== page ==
Maybe one day we’ll even make you proud.


  1. Ed (Bear) - May 22, 2022 7:45 am

    Dear Sean,
    I love you and I’m proud of you.
    You’re the best writer on the planet!

  2. Leigh Amiot - May 22, 2022 11:04 am

    Good morning, Sean,

    There’s a book called “The Power of Praying For Your Adult Children” by Stormie O’Martien I highly recommend to a couple of the folks who wrote to you. As my life has progressed, Stormie has written books which have grown with me, and I now have a copy of “The Power of a Praying Grandparent”. My late mother-in-law used to say, “There can never be enough prayers.” I think often of what she said, and I think often of a great-aunt who, when bedridden in her final years, spent her days praying for all her extended family by name. I’ve no doubt her prayers still influence my life for the better.

    It is a lovely thing, Sean, that people feel comfortable enough to share their burdens with you. Though you catch flack for it sometimes, you have generously and vulnerably shared your heart with your readers. You are an encourager, and I am proud of you. Many times we are called to give the very thing we need.

  3. Te - May 22, 2022 11:30 am

    That last one was good advice because I have a friend who has the same problem with one son. I’m gonna tell her what you said. Otherwise, ain’t it amazing what people worry over. And they know the answer, if only someone will tell them, “yeah, that’s what you do.” Can’t say I’m any different. Good one, Sean.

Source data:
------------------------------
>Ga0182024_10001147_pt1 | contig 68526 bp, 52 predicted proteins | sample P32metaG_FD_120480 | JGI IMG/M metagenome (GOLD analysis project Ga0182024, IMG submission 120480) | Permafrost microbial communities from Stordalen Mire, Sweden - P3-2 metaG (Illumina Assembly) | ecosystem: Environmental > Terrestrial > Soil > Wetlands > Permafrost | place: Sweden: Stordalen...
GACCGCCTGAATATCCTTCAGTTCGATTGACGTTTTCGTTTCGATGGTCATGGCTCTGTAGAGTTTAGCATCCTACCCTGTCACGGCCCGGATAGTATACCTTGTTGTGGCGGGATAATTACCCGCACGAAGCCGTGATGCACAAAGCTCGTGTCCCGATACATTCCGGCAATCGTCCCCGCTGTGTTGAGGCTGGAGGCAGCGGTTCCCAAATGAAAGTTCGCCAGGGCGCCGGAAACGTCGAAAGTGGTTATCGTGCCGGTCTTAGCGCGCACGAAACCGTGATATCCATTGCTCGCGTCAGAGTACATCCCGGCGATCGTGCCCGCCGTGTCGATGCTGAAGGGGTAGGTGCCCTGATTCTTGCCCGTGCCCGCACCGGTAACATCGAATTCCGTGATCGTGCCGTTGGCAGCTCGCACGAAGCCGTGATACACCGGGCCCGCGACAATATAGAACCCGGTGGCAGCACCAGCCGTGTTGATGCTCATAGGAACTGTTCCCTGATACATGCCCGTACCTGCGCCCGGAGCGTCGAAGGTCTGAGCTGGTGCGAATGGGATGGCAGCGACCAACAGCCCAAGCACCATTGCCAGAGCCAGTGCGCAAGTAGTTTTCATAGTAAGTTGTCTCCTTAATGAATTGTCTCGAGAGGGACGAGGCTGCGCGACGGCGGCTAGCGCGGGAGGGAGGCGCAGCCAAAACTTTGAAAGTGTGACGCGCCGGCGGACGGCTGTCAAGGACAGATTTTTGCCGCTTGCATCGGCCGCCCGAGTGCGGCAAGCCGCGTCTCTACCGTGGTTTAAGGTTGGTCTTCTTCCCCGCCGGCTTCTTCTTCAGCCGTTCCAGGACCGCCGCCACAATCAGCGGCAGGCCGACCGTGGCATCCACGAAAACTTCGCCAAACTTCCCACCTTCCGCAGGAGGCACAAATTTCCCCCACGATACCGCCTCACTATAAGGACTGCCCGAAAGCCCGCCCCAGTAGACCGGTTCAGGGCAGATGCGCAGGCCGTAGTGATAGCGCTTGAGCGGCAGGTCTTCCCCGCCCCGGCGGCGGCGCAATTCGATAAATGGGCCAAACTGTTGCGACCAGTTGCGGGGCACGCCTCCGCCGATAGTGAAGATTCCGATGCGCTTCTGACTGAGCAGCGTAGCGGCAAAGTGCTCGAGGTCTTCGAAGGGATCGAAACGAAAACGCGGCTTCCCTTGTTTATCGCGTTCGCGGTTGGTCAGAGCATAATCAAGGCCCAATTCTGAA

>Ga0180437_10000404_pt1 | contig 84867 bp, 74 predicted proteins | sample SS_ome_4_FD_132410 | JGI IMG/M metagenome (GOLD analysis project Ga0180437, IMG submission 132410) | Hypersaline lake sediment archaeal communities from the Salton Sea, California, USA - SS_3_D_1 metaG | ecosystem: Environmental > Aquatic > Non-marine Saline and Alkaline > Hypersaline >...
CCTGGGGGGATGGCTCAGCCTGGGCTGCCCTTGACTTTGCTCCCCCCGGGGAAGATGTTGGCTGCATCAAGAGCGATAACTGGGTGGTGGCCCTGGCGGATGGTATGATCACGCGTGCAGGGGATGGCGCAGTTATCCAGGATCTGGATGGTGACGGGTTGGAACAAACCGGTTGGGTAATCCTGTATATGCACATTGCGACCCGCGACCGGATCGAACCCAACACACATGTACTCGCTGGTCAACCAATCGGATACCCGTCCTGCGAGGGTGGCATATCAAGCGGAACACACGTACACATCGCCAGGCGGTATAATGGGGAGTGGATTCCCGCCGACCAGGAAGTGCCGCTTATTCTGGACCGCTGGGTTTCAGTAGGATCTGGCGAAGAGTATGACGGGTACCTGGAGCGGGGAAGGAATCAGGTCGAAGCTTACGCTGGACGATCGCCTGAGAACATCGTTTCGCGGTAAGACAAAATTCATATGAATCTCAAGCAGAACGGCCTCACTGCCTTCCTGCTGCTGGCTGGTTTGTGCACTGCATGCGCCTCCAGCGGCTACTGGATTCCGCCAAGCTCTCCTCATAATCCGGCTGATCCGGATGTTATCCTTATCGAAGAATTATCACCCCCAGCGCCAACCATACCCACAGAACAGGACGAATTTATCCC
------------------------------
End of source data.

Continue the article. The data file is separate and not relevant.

4. Norm Purdue - May 22, 2022 12:42 pm

    Sean, I admire your being able to discern between those who really are seeking advice and those who want you to agree with their point of view.

  5. Linda Walker - May 22, 2022 1:04 pm

    Thank you Sean. This was just what I needed to hear this morning.

  6. Robert Sheppard Smyth - May 22, 2022 2:04 pm

    THANK YOU! The last example is me and I now know what I should do.

  7. Patricia Gibson - May 22, 2022 2:34 pm

    Beautiful and well said❤️

  8. Mary Douglas - May 22, 2022 3:53 pm

    Thank you, Sean! Great wisdom shared benevolently. Love your column! 🌝😢

  9. KATY@1:15 pm - May 22, 2022 5:13 pm

    Sean, I believe you were born for such a time as this! 🥰Keep on loving us through your writing💕🙏💕

  10. N3OWULF - May 22, 2022 5:27 pm

    Hi Sean,

    I want to start by saying I love your columns and authenticity. I was first introduced to you when my wife’s lifelong best friend Michelle (yes, the same Michelle you wrote that nice article about) had told us about us about you and the article she wrote about you that introduced us to you. She even showed us the guitar you gave her, which we thought was really awesome.

    I’ll also admit that I get astonished at some of the hate-mail you receive. My thought is if people genuinely despise all the things you write about then why follow you to begin with? There’s an “unsubscribe” option I believe they should use.